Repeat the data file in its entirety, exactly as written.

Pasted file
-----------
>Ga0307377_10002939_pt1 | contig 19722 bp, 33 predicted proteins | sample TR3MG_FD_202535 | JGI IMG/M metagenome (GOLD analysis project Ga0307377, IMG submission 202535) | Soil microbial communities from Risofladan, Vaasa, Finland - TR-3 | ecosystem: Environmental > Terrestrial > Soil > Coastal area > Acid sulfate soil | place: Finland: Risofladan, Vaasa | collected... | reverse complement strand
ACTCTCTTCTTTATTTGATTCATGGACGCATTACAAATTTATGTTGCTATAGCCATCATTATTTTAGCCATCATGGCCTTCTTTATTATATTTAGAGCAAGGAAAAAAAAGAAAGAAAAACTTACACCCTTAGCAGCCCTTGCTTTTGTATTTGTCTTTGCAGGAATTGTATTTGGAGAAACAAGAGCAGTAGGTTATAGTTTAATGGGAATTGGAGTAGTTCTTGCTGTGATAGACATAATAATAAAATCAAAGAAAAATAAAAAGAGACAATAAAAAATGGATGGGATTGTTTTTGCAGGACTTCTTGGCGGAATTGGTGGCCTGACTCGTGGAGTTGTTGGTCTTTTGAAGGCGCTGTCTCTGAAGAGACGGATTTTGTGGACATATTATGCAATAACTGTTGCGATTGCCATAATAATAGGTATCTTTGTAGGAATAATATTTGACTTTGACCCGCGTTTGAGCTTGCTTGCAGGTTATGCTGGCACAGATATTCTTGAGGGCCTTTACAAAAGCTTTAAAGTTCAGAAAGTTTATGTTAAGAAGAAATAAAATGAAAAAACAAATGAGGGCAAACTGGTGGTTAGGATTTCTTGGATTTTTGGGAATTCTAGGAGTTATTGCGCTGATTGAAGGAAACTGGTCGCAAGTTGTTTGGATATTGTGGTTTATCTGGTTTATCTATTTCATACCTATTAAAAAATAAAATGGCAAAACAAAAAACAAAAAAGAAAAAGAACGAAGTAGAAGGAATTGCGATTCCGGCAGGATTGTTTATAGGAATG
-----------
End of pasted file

>Ga0307377_10002939_pt1 | contig 19722 bp, 33 predicted proteins | sample TR3MG_FD_202535 | JGI IMG/M metagenome (GOLD analysis project Ga0307377, IMG submission 202535) | Soil microbial communities from Risofladan, Vaasa, Finland - TR-3 | ecosystem: Environmental > Terrestrial > Soil > Coastal area > Acid sulfate soil | place: Finland: Risofladan, Vaasa | collected... | reverse complement strand
ACTCTCTTCTTTATTTGATTCATGGACGCATTACAAATTTATGTTGCTATAGCCATCATTATTTTAGCCATCATGGCCTTCTTTATTATATTTAGAGCAAGGAAAAAAAAGAAAGAAAAACTTACACCCTTAGCAGCCCTTGCTTTTGTATTTGTCTTTGCAGGAATTGTATTTGGAGAAACAAGAGCAGTAGGTTATAGTTTAATGGGAATTGGAGTAGTTCTTGCTGTGATAGACATAATAATAAAATCAAAGAAAAATAAAAAGAGACAATAAAAAATGGATGGGATTGTTTTTGCAGGACTTCTTGGCGGAATTGGTGGCCTGACTCGTGGAGTTGTTGGTCTTTTGAAGGCGCTGTCTCTGAAGAGACGGATTTTGTGGACATATTATGCAATAACTGTTGCGATTGCCATAATAATAGGTATCTTTGTAGGAATAATATTTGACTTTGACCCGCGTTTGAGCTTGCTTGCAGGTTATGCTGGCACAGATATTCTTGAGGGCCTTTACAAAAGCTTTAAAGTTCAGAAAGTTTATGTTAAGAAGAAATAAAATGAAAAAACAAATGAGGGCAAACTGGTGGTTAGGATTTCTTGGATTTTTGGGAATTCTAGGAGTTATTGCGCTGATTGAAGGAAACTGGTCGCAAGTTGTTTGGATATTGTGGTTTATCTGGTTTATCTATTTCATACCTATTAAAAAATAAAATGGCAAAACAAAAAACAAAAAAGAAAAAGAACGAAGTAGAAGGAATTGCGATTCCGGCAGGATTGTTTATAGGAATG